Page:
Commands by stanix (4)

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Convert seconds to [DD:][HH:]MM:SS
Converts any number of seconds into days, hours, minutes and seconds. sec2dhms() { declare -i SS="$1" D=$(( SS / 86400 )) H=$(( SS % 86400 / 3600 )) M=$(( SS % 3600 / 60 )) S=$(( SS % 60 )) [ "$D" -gt 0 ] && echo -n "${D}:" [ "$H" -gt 0 ] && printf "%02g:" "$H" printf "%02g:%02g\n" "$M" "$S" }

Alternative size (human readable) of files and directories (biggest last)
using mb it's still readable;) a symbol variation $ du -ms {,.[^.]}* | sort -nk1

Salvage a borked terminal
If you bork your terminal by sending binary data to STDOUT or similar, you can get your terminal back using this command rather than killing and restarting the session. Note that you often won't be able to see the characters as you type them.

Quick searching with less
This command enables the user to append a search pattern on the command line when using less as the PAGER. This is especially convenient (as the example shows) in compressed files and when searching man pages (substituting the zcat command with man, however).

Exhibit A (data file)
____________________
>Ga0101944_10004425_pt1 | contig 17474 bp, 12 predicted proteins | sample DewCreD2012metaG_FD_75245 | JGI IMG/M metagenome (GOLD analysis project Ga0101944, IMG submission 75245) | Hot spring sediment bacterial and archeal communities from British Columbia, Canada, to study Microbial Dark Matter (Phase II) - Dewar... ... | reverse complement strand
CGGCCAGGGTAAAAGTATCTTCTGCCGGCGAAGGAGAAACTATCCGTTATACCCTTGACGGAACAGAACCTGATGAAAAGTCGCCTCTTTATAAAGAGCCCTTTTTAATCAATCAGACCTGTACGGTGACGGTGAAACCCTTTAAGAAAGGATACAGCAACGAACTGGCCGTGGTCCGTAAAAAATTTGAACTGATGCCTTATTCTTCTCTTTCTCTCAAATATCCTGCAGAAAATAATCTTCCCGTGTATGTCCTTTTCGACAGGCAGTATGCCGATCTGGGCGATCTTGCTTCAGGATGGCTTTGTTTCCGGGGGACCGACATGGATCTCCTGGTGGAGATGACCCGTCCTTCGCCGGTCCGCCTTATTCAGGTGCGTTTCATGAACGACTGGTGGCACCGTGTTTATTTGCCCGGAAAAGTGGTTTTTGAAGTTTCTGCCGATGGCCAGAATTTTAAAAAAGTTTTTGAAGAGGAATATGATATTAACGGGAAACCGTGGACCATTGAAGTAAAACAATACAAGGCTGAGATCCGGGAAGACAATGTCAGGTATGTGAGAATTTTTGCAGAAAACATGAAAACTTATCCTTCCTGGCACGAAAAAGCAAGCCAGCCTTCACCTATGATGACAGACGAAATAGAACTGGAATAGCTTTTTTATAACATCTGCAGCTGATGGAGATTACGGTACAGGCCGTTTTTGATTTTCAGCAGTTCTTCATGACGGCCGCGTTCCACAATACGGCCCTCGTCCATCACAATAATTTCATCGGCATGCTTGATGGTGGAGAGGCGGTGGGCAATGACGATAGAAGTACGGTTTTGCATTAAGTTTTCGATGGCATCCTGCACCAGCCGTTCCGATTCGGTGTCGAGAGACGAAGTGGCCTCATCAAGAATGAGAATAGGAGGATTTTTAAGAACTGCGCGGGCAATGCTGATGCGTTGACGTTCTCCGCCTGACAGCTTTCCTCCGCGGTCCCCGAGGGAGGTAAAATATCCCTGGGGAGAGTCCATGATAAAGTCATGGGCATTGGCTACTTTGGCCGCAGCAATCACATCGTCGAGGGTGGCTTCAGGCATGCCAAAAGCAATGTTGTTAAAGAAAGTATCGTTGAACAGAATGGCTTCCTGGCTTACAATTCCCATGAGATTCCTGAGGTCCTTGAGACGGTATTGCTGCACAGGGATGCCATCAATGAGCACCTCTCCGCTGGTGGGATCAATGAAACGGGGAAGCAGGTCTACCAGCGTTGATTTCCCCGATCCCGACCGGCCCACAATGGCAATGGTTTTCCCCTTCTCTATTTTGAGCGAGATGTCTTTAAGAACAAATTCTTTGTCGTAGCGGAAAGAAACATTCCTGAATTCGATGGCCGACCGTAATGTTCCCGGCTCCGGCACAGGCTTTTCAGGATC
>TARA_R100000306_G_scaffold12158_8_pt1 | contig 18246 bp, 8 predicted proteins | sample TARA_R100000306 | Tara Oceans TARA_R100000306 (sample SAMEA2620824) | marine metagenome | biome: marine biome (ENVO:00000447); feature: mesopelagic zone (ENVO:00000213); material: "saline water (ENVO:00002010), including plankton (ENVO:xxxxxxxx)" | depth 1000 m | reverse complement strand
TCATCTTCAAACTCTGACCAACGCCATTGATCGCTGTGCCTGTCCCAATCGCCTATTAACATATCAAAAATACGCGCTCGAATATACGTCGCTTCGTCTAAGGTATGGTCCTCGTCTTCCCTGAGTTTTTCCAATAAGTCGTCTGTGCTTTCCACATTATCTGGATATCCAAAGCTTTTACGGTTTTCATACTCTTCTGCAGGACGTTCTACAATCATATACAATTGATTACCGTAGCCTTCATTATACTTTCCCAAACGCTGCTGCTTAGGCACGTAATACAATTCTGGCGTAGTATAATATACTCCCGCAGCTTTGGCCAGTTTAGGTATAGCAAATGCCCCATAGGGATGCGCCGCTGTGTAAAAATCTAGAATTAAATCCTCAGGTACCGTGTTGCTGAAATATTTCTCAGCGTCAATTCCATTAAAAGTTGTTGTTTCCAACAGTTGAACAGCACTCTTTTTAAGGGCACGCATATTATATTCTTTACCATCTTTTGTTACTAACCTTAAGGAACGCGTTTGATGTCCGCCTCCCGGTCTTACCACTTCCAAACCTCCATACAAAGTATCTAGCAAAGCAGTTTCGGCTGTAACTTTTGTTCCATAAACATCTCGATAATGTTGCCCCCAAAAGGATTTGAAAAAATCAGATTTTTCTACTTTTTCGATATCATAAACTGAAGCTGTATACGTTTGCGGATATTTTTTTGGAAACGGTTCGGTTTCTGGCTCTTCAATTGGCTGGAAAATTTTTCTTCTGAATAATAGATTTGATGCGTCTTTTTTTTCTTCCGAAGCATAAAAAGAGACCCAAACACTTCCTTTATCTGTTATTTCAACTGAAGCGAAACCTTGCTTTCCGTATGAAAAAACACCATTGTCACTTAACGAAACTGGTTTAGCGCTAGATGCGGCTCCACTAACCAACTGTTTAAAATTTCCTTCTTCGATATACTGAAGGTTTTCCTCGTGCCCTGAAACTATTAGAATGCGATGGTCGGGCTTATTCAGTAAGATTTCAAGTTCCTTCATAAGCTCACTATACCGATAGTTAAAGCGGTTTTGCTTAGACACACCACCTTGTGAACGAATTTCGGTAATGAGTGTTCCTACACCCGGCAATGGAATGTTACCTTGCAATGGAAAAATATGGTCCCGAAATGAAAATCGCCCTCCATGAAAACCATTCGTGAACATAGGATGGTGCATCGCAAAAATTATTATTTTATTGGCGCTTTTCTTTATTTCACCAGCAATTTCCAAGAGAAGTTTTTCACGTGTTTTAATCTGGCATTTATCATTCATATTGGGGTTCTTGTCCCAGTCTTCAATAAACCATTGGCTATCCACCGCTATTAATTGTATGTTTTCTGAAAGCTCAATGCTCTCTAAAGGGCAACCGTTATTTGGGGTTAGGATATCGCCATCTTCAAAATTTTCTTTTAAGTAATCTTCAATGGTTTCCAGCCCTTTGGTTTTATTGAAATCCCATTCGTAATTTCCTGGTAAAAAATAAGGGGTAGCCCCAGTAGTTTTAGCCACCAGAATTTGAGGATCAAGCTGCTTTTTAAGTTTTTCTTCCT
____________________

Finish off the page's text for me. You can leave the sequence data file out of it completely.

Matrix Style
I like the fact the Patola's version uses only ones and zeros, but I also like the sparse output of the other versions. This one combines both of those features and eliminates some unnecessary cruft. You can vary the sparseness by changing "$(($RANDOM % 5))" to another number. The number in this term "$(($RANDOM % 4))" controls how frequently the numbers are output bold.

Convert a Python interactive session to a python script
Used to copy and paste a terminal buffer of a python interactive session into an editor

Allow any local (non-network) connection to running X server

Send a local file via email
if "mail -a" fail, try "mutt -a" or "nail -a"

generate a unique and secure password for every website that you login to
usage: sitepass MaStErPaSsWoRd example.com description: An admittedly excessive amount of hashing, but this will give you a pretty secure password, It also eliminates repeated characters and deletes itself from your command history. tr '!-~' 'P-~!-O' # this bit is rot47, kinda like rot13 but more nerdy rev # this avoids the first few bytes of gzip payload, and the magic bytes.

Which processes are listening on a specific port (e.g. port 80)
swap out "80" for your port of interest. Can use port number or named ports e.g. "http"


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